What is this mode? Found at 7215 and very wide!

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Can someone tell me what mode this is I am seeing at 7215 and looks like 9khz wide?
I saw this at 18:10 UTC in Detroit, MI area.
Tnx de Arnie W8DU
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Arnie

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Posted 1 year ago

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Bob Craig, K8RC

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I have no answer for you but, with the powerful spectrum-monitoring tool in front of you, you will see a lot of strange non-amateur but man-made wonders.
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Kirk

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Looks like a DRM radio signiture.  I often listen to RNB out of New Zeland.  Of course it could also be an encrypted radio station but it would have the  same or very simular signature.

73,

Kirk, K6KAR
Osprey,FL
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Mark Gottlieb

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Looks like Commercial Shortwave radio.
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Bill Carnett

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I've seen that too.  In a somewhat, maybe, related question:  I've seen ham call signs in the waterfall.  Anybody know how they do that?  
73, Bill
AH6FC
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K3DCW

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Video ID, which is available in Fldigi, DM780 and MultiPSK.

It uses an adaptation of Feld Hell mode to show callsigns, CQ, mode IDs, or just about any other text you might want.  Not as useful as RSID for digital fans, but for those that are not diehard digital users, it can be a useful tool.

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Arnie

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I doubt this is a signal from down under at this time of day in the midwest.
As for the callsigns seen in the waterfall on digital modes, that is done in software, the most popular of which are HRD and FLDigi. It is called Reed_Solomon ID encoding, of RSID for short. It can be very useful in identifying what mode you are sending so the person on the other hand who may be a newbie does not have to guess.
73 de Arnie W8DU
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Walt

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http://www.sigidwiki.com/wiki/Database

is your friend - lots to look at and compare, or submit if you have something new.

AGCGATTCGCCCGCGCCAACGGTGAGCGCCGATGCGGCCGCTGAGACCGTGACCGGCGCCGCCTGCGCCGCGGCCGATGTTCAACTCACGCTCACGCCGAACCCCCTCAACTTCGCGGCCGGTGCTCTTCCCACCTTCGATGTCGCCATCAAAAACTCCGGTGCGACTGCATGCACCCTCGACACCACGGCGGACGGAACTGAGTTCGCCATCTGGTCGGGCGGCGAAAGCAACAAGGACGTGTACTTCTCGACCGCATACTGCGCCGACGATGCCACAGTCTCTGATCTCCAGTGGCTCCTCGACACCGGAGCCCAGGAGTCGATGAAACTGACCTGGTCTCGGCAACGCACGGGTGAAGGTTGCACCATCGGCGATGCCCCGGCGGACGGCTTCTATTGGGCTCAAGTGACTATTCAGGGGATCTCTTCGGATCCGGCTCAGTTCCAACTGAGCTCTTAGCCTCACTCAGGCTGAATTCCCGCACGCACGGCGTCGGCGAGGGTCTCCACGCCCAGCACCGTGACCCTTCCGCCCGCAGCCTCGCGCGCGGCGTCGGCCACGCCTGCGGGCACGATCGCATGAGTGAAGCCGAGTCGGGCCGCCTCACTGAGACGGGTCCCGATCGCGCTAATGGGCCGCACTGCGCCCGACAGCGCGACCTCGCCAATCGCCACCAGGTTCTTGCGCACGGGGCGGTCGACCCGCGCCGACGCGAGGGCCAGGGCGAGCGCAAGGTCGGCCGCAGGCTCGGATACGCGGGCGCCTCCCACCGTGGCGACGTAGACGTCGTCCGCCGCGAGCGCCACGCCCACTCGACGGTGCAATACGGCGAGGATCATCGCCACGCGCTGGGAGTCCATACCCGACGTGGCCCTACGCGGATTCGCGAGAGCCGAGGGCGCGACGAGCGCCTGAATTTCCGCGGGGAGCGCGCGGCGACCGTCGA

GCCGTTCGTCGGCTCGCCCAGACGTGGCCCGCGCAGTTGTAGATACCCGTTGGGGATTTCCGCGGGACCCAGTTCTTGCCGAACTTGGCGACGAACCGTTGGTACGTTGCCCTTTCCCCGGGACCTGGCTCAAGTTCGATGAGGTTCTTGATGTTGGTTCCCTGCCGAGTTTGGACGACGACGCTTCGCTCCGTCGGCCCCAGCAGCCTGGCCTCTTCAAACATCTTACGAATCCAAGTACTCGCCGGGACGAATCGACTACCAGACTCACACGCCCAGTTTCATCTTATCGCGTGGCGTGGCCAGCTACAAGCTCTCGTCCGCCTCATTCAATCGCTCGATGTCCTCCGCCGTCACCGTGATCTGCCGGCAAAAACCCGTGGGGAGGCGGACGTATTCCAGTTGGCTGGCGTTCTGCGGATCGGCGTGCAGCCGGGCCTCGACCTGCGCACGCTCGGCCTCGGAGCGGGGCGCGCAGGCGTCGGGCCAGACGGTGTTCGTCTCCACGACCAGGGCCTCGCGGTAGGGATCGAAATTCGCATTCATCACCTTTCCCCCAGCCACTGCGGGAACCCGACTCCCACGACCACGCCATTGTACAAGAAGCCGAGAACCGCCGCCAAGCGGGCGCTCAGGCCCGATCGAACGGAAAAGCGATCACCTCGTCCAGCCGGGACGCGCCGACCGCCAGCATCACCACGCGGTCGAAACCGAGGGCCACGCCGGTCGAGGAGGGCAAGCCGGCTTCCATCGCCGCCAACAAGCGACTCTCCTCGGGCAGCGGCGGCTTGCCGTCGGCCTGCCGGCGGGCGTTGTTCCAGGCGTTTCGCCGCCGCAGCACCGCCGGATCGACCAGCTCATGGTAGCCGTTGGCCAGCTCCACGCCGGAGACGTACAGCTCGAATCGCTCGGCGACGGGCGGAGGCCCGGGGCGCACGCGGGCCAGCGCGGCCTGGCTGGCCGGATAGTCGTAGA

Cheers
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W0DRO

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I found this on ARRL intruder web page:

Broadcaster “Sound of Hope” from Taiwan continues to be jammed by a much stronger signal from China on 18.080 MHz each morning at about 0600 and later. Broadcast transmissions in this band are illegal, and BNetzA has complained. The agency also has complained formally about intruding spurious transmissions daily from a broadcaster in Iran on 7205 kHz, extending down to 7195 kHz and up to 7215 kHz.
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K3DCW

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From 1800-1900z, 7220 (center frequency) is used by Radio Romania for a Digital Radio Mondiale (DRM) transmission from Tiganesti, Romania.
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Arnie

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Thanks! That is the most likely candidate. Fits the time and frequency and expected propagation. Is it me or has 40 meters pretty much dried up lately as far as qso'ing?
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Ria - N2RJ, Elmer

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It definitely looks like DRM. 
And yes, 40 is the pits these days. I've been mostly on 80. 
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David Warnberg

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Could be DRM..   program is called ARTEMIS to help identify those signals

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Rick WN2C

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K3DCW

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Wrong freq.  http://www.shortwaveschedule.com/index.php?freq=7220

You also need to make sure you use center frequency, not the lower edge. All regulatory/scheduling assignments are done based upon center frequency.

A very useful site indeed, but I've always found it best to go to one of two sources.

1) The HFCC, which is an organization of broadcasters and administrations around the world who voluntarily work out the schedule coordination, with updates as needed throughout the year. http://www.hfcc.org/data/index.phtml

They publish the official schedules from many broadcasters. However, not every broadcaster or administration participates, thus real-world monitoring helps.

Therefore, a good secondary reference is: 

2) Eibi - http://www.eibispace.de/

They use a blend of HFCC and on-the-air monitoring to identify broadcasters. 

However, shortwaveschedule.com is indeed useful, especially for the "on the air now" feature.
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